The idea of forming NURC Clubs in schools and institutions of higher learning was one of the outcomes of the Ingando. Initially, the NURC took the lead in creating them. In time, however, students formed reconciliation clubs on their own.

The clubs provide a space where students from different backgrounds get together promote reconciliation in places of learning. In this way, their teaching does not just end at the Ingando awareness training but is carried forward constructively.

In future, the NURC plans to document all Reconciliation Clubs and associations countrywide and mainstream them into its reconciliation activities. This will be done by creating a central database.

Culture as a Resource for Reconciliation
The NURC has contributed tremendously towards promoting culture as a tool for reconciliation. The incorporation of cultural concepts such as Ingando, Abakangurambaga, Inyangamugayo, Ubudehe, Ubusabane, and others in its activities is a case in point. Since 1999, the Commission has organized several cultural activities, including plays, songs, poems and dance.

As a standard practice, every Ingando entails cultural activities and celebrations. As Rwanda sank deeper into Postcolonial conflict the institution of Ingando lost its relevance and was no longer practiced.

Moreover, the royal institutions, which had held Rwanda together for centuries were abolished.

When NURC was established, it formally developed Ingando as a tool to build coexistence within communities. The first beneficiaries were ex – combatants from the DRC. The programme later expanded to include school going youth and students at secondary and tertiary levels.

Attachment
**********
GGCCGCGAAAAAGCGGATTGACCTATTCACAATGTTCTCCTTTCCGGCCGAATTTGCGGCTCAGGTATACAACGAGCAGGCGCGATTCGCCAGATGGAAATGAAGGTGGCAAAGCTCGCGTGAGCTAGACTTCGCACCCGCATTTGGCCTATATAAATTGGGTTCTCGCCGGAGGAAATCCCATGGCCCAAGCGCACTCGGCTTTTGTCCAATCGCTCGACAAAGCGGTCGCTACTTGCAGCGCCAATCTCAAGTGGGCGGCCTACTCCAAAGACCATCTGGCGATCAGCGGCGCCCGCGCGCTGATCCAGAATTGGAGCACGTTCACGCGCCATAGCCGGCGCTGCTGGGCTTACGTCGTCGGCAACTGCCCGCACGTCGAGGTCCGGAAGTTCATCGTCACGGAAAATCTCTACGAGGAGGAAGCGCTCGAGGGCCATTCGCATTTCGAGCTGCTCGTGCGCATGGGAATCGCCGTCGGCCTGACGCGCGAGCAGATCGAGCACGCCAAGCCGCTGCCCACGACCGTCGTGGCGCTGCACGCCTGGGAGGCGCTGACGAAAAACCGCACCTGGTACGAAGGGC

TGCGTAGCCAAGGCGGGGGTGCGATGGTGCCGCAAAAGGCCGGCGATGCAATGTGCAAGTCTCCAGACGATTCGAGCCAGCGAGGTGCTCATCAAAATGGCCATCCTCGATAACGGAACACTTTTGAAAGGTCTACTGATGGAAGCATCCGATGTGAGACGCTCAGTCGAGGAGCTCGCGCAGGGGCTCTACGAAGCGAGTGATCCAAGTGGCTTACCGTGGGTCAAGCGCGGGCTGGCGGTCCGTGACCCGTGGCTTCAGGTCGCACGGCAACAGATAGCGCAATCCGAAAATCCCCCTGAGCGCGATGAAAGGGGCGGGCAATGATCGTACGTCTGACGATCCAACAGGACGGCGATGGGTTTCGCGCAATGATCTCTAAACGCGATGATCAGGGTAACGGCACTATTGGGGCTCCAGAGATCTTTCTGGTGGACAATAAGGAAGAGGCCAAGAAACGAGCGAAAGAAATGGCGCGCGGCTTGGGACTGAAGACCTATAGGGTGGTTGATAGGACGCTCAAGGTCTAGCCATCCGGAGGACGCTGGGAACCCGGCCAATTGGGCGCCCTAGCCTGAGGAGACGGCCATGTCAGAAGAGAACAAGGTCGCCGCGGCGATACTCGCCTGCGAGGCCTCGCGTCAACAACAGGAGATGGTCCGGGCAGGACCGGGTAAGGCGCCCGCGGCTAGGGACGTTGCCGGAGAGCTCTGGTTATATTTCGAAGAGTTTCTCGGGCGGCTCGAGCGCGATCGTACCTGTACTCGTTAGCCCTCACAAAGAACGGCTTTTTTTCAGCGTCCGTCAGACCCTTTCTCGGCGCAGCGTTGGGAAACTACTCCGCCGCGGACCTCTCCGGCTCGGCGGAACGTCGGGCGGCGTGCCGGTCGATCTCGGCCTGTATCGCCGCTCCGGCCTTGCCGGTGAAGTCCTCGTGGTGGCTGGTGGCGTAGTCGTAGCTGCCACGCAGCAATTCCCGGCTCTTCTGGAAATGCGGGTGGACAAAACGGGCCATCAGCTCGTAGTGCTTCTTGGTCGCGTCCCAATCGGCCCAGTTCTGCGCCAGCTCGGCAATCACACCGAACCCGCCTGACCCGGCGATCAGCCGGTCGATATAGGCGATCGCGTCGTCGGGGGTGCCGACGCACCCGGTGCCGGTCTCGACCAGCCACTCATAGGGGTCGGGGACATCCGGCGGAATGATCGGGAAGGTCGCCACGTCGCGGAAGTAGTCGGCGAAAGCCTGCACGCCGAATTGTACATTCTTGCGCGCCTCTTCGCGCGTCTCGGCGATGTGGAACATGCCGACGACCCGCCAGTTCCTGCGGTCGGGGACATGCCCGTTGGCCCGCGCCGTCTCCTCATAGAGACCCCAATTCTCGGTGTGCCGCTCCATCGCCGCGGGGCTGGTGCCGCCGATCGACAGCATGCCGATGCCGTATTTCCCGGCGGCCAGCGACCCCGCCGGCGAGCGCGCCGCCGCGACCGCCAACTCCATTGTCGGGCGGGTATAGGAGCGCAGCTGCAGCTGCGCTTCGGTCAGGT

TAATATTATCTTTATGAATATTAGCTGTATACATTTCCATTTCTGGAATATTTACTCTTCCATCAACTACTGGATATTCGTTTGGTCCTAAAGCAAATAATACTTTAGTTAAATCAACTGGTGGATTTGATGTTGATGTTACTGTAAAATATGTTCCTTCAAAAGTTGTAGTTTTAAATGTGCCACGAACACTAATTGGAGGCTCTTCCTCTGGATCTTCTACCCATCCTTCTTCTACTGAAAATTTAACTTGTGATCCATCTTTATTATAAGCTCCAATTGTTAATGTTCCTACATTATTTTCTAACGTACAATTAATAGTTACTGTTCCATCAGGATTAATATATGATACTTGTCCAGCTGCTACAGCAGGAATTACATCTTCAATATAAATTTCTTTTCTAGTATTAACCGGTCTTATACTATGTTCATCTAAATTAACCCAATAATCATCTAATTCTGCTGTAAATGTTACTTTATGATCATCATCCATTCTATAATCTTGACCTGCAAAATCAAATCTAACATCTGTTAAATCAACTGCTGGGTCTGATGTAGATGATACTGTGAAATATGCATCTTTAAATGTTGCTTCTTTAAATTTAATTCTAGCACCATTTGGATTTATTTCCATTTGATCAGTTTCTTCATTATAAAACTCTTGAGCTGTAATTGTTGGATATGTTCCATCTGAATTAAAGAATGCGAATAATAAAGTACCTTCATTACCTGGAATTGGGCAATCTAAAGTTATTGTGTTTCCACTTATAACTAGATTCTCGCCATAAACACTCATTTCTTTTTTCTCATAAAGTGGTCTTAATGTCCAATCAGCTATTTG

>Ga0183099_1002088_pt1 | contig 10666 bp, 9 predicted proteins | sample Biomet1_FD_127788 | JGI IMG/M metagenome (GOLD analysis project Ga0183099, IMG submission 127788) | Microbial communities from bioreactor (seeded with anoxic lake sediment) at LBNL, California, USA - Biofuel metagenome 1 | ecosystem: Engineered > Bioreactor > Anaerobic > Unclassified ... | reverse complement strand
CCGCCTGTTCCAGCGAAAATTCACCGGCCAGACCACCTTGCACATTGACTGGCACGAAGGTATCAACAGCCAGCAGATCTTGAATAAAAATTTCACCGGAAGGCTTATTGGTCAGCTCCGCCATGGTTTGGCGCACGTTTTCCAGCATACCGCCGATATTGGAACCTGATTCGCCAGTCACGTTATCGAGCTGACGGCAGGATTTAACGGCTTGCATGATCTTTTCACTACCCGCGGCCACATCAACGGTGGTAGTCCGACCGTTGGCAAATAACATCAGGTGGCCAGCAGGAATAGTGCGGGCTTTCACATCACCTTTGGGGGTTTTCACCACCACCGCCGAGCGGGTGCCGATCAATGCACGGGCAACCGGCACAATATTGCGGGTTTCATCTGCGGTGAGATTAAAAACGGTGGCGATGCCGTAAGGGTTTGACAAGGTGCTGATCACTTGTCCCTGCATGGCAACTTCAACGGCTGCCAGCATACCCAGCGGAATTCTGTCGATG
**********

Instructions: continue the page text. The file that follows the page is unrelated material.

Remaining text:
The uniqueness of the NURC lies in a number of factors:
 a) Unlike other reconciliation mechanisms in Africa and rest of the world its mandate goes beyond the formal transitional period.

b) It focus is to transfer ownership of reconciliation to communities and establish longer term structures.

c) It has promoted reconciliation as a strategic challenge to be taken up by individuals, communities and public and private organs.

d) It has developed a broadened notion of reconciliation that includes fighting poverty and raising household incomes;

e) It has encouraged communities to become the primary actors in the reconciliation process.

In summary, it has popularized the reconciliation agenda at community level. The commission has put in place an innovative approach to restore and consolidate unity among Rwandans through education, mobilization, sensitization and training.

Reconciliation initiatives
The idea of supporting communities was to mobilize ordinary people to fight poverty. The thinking was that if people created initiatives together, they would be inclined to nurture those initiatives and to defend them, irrespective of their differences. Most of them comprise of confessed perpetrators and survivors and their activities range from promoting reconciliation in communities to income generating activities.

The growth of several community based reconciliation associations involving survivors, perpetrators, and people with family members in prison is an indicator that reconciliation is taking place at the community level.